The third type of medical innovation is treatment with considerable uncertainty of value or poor cost effectiveness. The classical example is arthroscopic surgery for osteoarthritis of the knee, a surgical procedure that can diagnose and treat problems in the knee joint. Kirkley and their colleagues conducted a single-center, randomized, controlled trial of arthroscopic surgery in patients with moderate-to-severe osteoarthritis of the knee. Patients were randomly assigned to surgical lavage and arthroscopic débridement together with optimized physical and medical therapy or to treatment with physical and medical therapy alone. They found that arthroscopic surgery for osteoarthritis of the knee does provide any additional benefit to optimized physical and medical therapy (Kirkley et al., 2008). Barnato et al (2007) examined whether variations across regions in end-of-life (EOL) treatment intensity are related with regional differences in patient preferences for EOL care. They concluded that Medicare beneficiaries preferred a focus on palliative care rather than life-extension care such as ICU for the chronically ill, which increases healthcare costs. Temel et al. (2010) argued that lung cancer patients who were treated with the advanced medical technology experienced worse quality of life and shorter life expectancy as compared with palliative care.
These types of innovations occur in common in health care, and lead to improvements due to reduced healthcare costs per procedure as well as to increased healthcare costs due to increased demand for these procedures. Even though medical innovations make an improvement, healthcare outcomes that change healthcare delivery can be a major contributor to rising healthcare costs. Medical innovations are valuable to patients and society, but they generally come with a significant additional healthcare costs.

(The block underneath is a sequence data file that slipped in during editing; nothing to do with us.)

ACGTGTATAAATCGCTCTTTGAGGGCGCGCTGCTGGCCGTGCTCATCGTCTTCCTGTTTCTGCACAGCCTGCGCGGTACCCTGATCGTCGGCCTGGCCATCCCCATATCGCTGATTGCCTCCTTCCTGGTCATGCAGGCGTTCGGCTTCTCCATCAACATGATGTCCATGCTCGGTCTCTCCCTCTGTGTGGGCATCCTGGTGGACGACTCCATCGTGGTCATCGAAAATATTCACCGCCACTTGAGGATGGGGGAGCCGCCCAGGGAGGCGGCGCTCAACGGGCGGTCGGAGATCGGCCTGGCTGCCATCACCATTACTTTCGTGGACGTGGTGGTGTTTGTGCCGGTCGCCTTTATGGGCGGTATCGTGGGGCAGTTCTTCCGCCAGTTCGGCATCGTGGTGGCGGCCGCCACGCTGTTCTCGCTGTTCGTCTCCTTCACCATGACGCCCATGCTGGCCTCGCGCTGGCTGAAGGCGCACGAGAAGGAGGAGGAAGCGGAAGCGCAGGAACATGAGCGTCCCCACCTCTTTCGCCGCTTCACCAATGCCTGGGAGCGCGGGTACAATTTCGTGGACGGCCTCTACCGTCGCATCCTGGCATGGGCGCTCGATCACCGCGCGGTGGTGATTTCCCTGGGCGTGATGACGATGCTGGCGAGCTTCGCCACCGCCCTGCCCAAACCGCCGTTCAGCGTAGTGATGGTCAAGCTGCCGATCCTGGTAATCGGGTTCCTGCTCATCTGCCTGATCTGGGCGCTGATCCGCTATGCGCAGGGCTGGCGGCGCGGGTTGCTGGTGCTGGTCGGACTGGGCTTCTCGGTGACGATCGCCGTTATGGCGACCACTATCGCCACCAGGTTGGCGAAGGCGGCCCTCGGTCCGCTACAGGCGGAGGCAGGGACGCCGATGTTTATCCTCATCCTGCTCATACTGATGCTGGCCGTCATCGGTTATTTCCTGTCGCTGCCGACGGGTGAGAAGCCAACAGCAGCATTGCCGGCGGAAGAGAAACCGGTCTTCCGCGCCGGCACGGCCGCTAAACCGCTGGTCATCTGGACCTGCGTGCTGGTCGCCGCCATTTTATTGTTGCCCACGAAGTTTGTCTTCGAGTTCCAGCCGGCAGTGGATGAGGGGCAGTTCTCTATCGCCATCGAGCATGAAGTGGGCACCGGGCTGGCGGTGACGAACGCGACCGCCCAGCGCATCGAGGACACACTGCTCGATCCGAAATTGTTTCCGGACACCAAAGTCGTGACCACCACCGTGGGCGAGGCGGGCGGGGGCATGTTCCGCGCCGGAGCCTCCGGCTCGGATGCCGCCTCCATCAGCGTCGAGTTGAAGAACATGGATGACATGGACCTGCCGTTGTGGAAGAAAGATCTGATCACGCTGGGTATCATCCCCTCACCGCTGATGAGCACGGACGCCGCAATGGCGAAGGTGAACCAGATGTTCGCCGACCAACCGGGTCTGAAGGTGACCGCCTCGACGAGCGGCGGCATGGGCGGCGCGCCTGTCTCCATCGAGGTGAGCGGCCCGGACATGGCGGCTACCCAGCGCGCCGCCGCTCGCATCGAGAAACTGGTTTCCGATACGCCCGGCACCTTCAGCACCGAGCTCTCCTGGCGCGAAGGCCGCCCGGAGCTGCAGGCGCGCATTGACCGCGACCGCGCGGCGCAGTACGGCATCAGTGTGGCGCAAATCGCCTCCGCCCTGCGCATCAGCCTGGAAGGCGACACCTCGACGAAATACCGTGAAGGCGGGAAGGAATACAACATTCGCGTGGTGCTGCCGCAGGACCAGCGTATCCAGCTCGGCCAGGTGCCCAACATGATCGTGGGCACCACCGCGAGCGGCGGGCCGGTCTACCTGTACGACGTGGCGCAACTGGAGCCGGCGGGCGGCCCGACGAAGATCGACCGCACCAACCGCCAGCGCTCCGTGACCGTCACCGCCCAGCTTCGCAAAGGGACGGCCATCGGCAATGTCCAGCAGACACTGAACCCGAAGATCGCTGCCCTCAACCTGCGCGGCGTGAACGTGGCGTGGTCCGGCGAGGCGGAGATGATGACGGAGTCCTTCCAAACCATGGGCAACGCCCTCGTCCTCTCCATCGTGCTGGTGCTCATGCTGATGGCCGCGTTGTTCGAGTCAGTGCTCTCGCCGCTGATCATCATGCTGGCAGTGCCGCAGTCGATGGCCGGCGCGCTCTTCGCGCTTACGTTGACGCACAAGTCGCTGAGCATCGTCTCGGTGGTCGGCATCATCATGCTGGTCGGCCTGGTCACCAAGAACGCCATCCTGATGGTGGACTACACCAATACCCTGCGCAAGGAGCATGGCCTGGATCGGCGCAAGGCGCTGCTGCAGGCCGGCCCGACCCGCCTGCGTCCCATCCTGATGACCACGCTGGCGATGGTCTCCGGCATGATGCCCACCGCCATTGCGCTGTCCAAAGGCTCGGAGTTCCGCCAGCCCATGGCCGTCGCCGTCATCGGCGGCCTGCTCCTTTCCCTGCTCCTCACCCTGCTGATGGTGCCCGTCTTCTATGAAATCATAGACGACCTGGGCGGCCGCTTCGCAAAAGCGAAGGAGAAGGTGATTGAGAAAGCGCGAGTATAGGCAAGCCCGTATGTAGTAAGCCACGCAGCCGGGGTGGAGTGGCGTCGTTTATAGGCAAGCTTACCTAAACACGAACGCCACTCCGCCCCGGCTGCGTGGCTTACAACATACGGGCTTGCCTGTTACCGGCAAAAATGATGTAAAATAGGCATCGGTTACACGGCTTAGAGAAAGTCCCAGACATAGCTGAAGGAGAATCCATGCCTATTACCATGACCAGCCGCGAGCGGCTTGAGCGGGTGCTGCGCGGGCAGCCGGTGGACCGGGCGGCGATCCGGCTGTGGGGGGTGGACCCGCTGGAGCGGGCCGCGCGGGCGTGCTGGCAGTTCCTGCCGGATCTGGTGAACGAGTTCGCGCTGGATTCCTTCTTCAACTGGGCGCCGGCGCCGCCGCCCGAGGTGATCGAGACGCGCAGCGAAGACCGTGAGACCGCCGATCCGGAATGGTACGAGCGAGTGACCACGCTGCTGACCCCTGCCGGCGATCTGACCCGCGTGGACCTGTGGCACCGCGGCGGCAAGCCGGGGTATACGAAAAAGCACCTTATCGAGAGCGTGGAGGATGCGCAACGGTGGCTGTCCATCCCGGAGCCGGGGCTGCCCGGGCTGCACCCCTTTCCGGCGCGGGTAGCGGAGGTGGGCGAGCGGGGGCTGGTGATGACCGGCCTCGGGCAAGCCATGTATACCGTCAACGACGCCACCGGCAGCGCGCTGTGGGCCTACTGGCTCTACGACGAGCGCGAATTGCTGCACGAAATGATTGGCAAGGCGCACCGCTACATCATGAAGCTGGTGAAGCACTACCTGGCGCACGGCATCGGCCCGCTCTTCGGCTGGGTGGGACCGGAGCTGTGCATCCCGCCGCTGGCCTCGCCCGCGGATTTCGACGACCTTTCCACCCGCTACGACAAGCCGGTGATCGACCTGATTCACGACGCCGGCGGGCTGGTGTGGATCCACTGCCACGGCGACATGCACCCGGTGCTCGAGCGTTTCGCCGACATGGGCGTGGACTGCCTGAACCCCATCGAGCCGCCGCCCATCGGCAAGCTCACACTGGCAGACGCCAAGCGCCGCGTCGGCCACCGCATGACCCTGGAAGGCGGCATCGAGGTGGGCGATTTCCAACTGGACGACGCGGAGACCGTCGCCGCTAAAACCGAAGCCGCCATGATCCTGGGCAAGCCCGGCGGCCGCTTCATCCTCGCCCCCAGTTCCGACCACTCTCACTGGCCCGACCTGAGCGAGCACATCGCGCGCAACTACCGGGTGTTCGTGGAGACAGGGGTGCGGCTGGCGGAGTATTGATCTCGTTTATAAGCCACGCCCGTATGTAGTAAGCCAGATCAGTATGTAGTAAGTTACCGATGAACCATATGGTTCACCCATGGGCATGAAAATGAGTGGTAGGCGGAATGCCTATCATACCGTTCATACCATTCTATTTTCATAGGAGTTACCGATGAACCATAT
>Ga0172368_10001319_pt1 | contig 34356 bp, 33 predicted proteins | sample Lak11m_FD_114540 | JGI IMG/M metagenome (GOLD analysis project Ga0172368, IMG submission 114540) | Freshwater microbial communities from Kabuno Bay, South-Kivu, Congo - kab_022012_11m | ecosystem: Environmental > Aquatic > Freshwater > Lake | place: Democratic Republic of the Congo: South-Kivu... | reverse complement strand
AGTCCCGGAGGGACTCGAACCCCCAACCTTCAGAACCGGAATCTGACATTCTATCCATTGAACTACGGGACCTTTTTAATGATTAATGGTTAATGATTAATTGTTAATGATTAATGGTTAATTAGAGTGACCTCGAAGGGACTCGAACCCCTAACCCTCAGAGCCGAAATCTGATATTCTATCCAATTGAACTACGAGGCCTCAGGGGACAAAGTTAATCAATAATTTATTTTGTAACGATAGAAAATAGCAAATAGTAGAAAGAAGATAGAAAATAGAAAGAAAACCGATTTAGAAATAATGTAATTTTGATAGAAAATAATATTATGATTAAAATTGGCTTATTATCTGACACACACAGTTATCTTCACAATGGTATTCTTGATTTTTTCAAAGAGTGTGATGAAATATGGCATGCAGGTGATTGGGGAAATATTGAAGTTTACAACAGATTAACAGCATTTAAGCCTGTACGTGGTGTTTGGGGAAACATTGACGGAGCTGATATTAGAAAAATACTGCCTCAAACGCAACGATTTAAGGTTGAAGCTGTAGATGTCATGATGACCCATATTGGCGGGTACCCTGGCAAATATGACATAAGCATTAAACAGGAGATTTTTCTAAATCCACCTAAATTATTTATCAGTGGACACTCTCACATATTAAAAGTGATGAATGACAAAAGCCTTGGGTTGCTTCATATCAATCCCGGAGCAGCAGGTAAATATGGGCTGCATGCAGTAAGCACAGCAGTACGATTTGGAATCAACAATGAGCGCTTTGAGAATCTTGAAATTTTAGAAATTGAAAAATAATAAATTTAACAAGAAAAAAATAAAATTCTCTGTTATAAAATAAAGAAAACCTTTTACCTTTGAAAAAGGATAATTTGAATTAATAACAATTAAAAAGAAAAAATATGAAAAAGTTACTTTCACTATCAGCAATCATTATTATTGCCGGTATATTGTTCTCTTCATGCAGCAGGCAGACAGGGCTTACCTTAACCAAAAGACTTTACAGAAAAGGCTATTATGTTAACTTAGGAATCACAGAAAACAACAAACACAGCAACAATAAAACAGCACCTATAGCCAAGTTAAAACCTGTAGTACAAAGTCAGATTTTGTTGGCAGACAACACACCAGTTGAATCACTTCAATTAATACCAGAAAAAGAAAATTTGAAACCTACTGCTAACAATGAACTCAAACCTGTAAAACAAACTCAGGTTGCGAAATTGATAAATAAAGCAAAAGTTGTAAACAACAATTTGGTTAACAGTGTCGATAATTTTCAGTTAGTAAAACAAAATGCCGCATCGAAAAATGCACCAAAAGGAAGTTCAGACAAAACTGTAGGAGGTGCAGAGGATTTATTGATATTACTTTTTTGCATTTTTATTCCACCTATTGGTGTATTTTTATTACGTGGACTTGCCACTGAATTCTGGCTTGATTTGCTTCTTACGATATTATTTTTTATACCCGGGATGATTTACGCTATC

Most studies argue that medical innovation is the leading driver for rising healthcare expenditure (Wu and Shen 2014, Sorenson et al., 2013, Newhouse, 1992, Funchs and Sox 2001, Chernew et al., 1998, Baker et al., 2003). According to Newhouse (1992), medical innovation explains half of the increase in healthcare expenditure in the U.S. over the last half century. For example, television, computers, automobiles, and cell phone, scientific innovations always raise expenditures, even these lower prices (Aaron, 2002). The price of laparoscopic cholecystectomy may be 25% less than one of open cholecystectomy, but the number of both types of cholecystectomy has increased by 60% (Legorreta et al, 1993). The growth of healthcare services increases the impact of price per unit. The direction of causality between medical innovation and healthcare expenditure is obvious. Baker et al. (2003) explored the relationship between new medical technologies and healthcare spending and utilization. The study focused on diagnostic imaging, cardiac treatment, cancer, and newborn care technologies. The researchers found that greater availability of medical technology is related to greater per capita use and higher spending on healthcare services. For example, although the increased demand of angioplasty should reduce the number of coronary bypass surgeries, the increased availability of angioplasty is related to more bypass surgery per population among elderly people over 65. Similarly, more magnetic resonance imaging (MRI) does not reduce the use of computed tomography (CT) scans performed.